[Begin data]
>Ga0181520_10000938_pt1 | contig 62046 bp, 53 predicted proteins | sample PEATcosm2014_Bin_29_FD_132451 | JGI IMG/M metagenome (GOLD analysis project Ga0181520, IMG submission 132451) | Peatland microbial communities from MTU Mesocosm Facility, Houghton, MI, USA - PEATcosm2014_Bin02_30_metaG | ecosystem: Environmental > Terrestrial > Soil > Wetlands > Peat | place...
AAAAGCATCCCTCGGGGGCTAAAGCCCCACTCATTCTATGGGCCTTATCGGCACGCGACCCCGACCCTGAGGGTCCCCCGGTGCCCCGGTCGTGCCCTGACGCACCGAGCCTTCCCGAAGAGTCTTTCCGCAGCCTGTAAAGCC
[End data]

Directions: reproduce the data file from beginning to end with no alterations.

>Ga0181520_10000938_pt1 | contig 62046 bp, 53 predicted proteins | sample PEATcosm2014_Bin_29_FD_132451 | JGI IMG/M metagenome (GOLD analysis project Ga0181520, IMG submission 132451) | Peatland microbial communities from MTU Mesocosm Facility, Houghton, MI, USA - PEATcosm2014_Bin02_30_metaG | ecosystem: Environmental > Terrestrial > Soil > Wetlands > Peat | place...
AAAAGCATCCCTCGGGGGCTAAAGCCCCACTCATTCTATGGGCCTTATCGGCACGCGACCCCGACCCTGAGGGTCCCCCGGTGCCCCGGTCGTGCCCTGACGCACCGAGCCTTCCCGAAGAGTCTTTCCGCAGCCTGTAAAGCC